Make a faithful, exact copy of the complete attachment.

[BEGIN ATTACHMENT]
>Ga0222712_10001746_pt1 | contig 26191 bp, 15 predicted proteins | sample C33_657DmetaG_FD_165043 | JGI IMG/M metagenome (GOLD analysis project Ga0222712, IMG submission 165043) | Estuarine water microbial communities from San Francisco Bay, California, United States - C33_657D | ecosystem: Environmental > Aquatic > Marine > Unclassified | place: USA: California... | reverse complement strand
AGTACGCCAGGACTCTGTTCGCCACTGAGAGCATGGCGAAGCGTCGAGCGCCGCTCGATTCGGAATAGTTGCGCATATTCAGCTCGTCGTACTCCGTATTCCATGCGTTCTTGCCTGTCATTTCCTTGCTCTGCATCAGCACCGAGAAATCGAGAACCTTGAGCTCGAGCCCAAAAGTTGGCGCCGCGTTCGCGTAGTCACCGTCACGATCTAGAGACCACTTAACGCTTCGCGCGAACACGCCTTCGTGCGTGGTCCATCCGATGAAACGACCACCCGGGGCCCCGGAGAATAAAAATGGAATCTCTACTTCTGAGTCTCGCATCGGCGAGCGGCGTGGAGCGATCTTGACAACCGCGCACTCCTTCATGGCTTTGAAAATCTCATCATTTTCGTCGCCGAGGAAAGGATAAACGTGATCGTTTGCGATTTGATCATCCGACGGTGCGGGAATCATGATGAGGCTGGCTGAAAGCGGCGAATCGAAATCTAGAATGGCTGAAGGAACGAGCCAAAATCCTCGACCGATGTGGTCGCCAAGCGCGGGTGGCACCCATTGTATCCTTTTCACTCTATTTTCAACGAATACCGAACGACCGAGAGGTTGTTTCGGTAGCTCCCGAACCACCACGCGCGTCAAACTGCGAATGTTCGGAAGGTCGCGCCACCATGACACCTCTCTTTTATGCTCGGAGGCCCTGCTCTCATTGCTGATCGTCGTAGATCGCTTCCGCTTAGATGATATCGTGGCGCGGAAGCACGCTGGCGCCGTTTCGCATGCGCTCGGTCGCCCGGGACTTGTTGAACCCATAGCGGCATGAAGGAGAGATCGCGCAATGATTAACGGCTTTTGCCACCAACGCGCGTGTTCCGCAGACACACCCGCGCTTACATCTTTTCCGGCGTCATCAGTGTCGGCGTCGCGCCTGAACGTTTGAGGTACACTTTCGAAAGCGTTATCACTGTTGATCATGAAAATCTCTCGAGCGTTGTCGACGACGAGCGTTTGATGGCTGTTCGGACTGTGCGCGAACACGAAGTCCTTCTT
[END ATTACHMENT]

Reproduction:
>Ga0222712_10001746_pt1 | contig 26191 bp, 15 predicted proteins | sample C33_657DmetaG_FD_165043 | JGI IMG/M metagenome (GOLD analysis project Ga0222712, IMG submission 165043) | Estuarine water microbial communities from San Francisco Bay, California, United States - C33_657D | ecosystem: Environmental > Aquatic > Marine > Unclassified | place: USA: California... | reverse complement strand
AGTACGCCAGGACTCTGTTCGCCACTGAGAGCATGGCGAAGCGTCGAGCGCCGCTCGATTCGGAATAGTTGCGCATATTCAGCTCGTCGTACTCCGTATTCCATGCGTTCTTGCCTGTCATTTCCTTGCTCTGCATCAGCACCGAGAAATCGAGAACCTTGAGCTCGAGCCCAAAAGTTGGCGCCGCGTTCGCGTAGTCACCGTCACGATCTAGAGACCACTTAACGCTTCGCGCGAACACGCCTTCGTGCGTGGTCCATCCGATGAAACGACCACCCGGGGCCCCGGAGAATAAAAATGGAATCTCTACTTCTGAGTCTCGCATCGGCGAGCGGCGTGGAGCGATCTTGACAACCGCGCACTCCTTCATGGCTTTGAAAATCTCATCATTTTCGTCGCCGAGGAAAGGATAAACGTGATCGTTTGCGATTTGATCATCCGACGGTGCGGGAATCATGATGAGGCTGGCTGAAAGCGGCGAATCGAAATCTAGAATGGCTGAAGGAACGAGCCAAAATCCTCGACCGATGTGGTCGCCAAGCGCGGGTGGCACCCATTGTATCCTTTTCACTCTATTTTCAACGAATACCGAACGACCGAGAGGTTGTTTCGGTAGCTCCCGAACCACCACGCGCGTCAAACTGCGAATGTTCGGAAGGTCGCGCCACCATGACACCTCTCTTTTATGCTCGGAGGCCCTGCTCTCATTGCTGATCGTCGTAGATCGCTTCCGCTTAGATGATATCGTGGCGCGGAAGCACGCTGGCGCCGTTTCGCATGCGCTCGGTCGCCCGGGACTTGTTGAACCCATAGCGGCATGAAGGAGAGATCGCGCAATGATTAACGGCTTTTGCCACCAACGCGCGTGTTCCGCAGACACACCCGCGCTTACATCTTTTCCGGCGTCATCAGTGTCGGCGTCGCGCCTGAACGTTTGAGGTACACTTTCGAAAGCGTTATCACTGTTGATCATGAAAATCTCTCGAGCGTTGTCGACGACGAGCGTTTGATGGCTGTTCGGACTGTGCGCGAACACGAAGTCCTTCTT